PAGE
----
Why 'The Artist' Heralds a Golden Age in French Cinema (Analysis)
France has always placed its “seventh art” form on a pedestal and, for the most part, kept it in a glass case, like a sculpture in a museum to be visited by the rest of the world, but never touched. Now, however, French cinema is more relevant than ever as The Artist paints a new picture of the country’s thriving film biz.
Ticket sales have never been higher in France – a record 215.59 tickets were sold, the most in 45 years – and, even more surprising, these titles are actually attracting audiences abroad as well. Eric Toledano and Olivier Nakache’s Untouchable is at the top of the German box office and has sold more than 2 million tickets. Last year, French films made $519 million at the international box office, a 19 percent jump in revenue from the year before. None of these figures are surprising to anyone who has seen this year’s crop of films since, to put it simply, they’re good.
Finally, French filmmakers are using their artistic freedom and story-telling savvy to make films that appeal not only to themselves and their inner circles, but also to audiences across the globe. Finally, “auteur” and “commercial” are no longer mutually exclusive terms in the French language. In 2009, Olivier Dahan’s La Vie en Rose planted the seeds for French cinema to flourish abroad. Now, just a few years later, instead of simply exporting Gaul’s prettiest faces (think: Marion Cotillard) or hottest talents (think: your favorite French Alexandre – Desplat or Aja), Hollywood’s finest are starting to look to French shores with a closer eye. Harvey Weinstein has enjoyed a recent shopping spree for French titles that has proved to be haute couture already as The Artist continues its silent but deadly conquest of Hollywood’s awards season and Untouchable prepares for a US release and remake.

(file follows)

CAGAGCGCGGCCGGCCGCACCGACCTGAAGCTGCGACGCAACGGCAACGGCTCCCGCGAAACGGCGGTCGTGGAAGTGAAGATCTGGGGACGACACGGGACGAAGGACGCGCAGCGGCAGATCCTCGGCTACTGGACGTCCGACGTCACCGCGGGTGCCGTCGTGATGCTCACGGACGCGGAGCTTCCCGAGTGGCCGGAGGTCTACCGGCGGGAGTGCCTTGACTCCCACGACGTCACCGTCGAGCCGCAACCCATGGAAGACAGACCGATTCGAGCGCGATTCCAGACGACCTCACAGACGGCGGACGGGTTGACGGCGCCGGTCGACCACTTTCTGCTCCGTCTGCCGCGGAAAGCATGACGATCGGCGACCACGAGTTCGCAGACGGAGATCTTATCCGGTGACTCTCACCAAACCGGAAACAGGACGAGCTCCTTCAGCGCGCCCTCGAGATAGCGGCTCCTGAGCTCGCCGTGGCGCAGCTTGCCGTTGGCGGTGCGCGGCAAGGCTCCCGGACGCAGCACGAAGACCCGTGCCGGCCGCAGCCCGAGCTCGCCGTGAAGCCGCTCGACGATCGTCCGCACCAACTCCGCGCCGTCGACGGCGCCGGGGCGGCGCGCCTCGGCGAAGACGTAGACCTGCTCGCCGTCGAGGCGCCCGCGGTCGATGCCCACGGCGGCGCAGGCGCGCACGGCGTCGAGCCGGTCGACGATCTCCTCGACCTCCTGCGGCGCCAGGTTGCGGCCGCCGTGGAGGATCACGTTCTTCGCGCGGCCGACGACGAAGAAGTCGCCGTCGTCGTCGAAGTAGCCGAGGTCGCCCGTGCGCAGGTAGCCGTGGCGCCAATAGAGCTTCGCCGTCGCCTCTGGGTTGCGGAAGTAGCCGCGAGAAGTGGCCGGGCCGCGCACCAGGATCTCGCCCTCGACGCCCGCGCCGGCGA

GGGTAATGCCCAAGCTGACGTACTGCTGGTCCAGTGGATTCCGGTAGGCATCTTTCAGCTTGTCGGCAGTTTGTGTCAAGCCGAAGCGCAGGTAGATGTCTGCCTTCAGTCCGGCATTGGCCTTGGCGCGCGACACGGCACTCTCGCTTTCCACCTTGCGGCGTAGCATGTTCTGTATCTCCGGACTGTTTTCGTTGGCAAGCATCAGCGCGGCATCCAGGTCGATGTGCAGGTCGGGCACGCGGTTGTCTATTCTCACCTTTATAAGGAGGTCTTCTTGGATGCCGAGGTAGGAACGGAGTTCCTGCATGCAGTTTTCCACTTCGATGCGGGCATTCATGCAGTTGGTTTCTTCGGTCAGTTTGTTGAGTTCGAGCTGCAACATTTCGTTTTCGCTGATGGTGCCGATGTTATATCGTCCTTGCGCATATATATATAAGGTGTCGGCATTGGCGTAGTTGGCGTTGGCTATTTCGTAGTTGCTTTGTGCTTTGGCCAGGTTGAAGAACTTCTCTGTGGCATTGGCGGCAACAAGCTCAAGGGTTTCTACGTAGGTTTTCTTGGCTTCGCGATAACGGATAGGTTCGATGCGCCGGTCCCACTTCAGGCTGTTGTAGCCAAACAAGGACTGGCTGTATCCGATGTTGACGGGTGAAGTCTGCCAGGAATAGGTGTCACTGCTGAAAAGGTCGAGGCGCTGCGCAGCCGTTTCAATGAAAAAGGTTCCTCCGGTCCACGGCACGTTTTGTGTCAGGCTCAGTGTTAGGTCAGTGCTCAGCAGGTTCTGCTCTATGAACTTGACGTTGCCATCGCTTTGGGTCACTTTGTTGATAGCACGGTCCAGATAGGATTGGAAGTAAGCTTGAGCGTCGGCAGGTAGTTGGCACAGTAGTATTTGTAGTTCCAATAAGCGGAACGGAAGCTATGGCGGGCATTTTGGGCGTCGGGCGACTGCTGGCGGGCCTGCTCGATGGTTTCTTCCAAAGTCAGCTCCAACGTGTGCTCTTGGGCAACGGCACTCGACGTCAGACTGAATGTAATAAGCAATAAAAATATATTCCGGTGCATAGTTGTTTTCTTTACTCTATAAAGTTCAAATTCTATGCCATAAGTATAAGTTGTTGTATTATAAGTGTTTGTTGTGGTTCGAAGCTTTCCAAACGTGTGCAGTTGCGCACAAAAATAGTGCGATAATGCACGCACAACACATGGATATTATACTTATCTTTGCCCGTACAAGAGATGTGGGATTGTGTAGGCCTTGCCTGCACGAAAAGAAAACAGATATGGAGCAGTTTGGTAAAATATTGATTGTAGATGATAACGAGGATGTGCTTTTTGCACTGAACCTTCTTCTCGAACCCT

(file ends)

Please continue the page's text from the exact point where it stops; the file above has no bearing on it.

What’s interesting about The Artist is that, until stars Jean Dujardin, Berenice Bejo and director Michel Hazanavicius spoke on stage at recent awards ceremonies, most audiences may not have even realized the films were French. In fact, Colombiana, Unknown, Carnage and The Three Musketeers are also French-made titles disguised as U.S. blockbusters.
Not only have French films traveled well, but the country is becoming an increasingly popular destination for foreign production. Look at this year’s Oscar nominees. Martin Scorsese’s Hugo, Roman Polanski’s Carnage and Woody Allen’s Midnight in Paris were all filmed in France.
More and more French producers are looking to make English-language titles and are finding it easier to find U.S. partners who are now starting to see French-made fare as bankable.
This correspondent’s typical short list of the year's best films is predominately filled with US titles with the occasional worthy French title thrown in. This year, however, is quite the contrary. Poliss, Untouchable, The Artist and Valerie Donzelli’s Declaration of War are some of the best films from any continent in 2011.
Unlike past years, many non-residents of France are familiar with this year’s crop of films because most of them premiered at this year’s Festival de Cannes and have been generating positive buzz ever since.
In fact, Friday's Cesar press conference in Paris was almost a deja vu of May's Cannes fest with six out of the seven titles vying for Best Film originally premiering in Cannes. Dujardin won the best actor prize at the festival and Maiwenn's Poliss took the jury prize there. Not to mention, these films already almost all have English-language international titles, also a sign of a globalization of France’s seventh art.
However, with The Artist all the rage abroad, the question remains: will French Academy voters prefer to honor the year’s other notable titles at home and let The Artist brush through the rest of the world?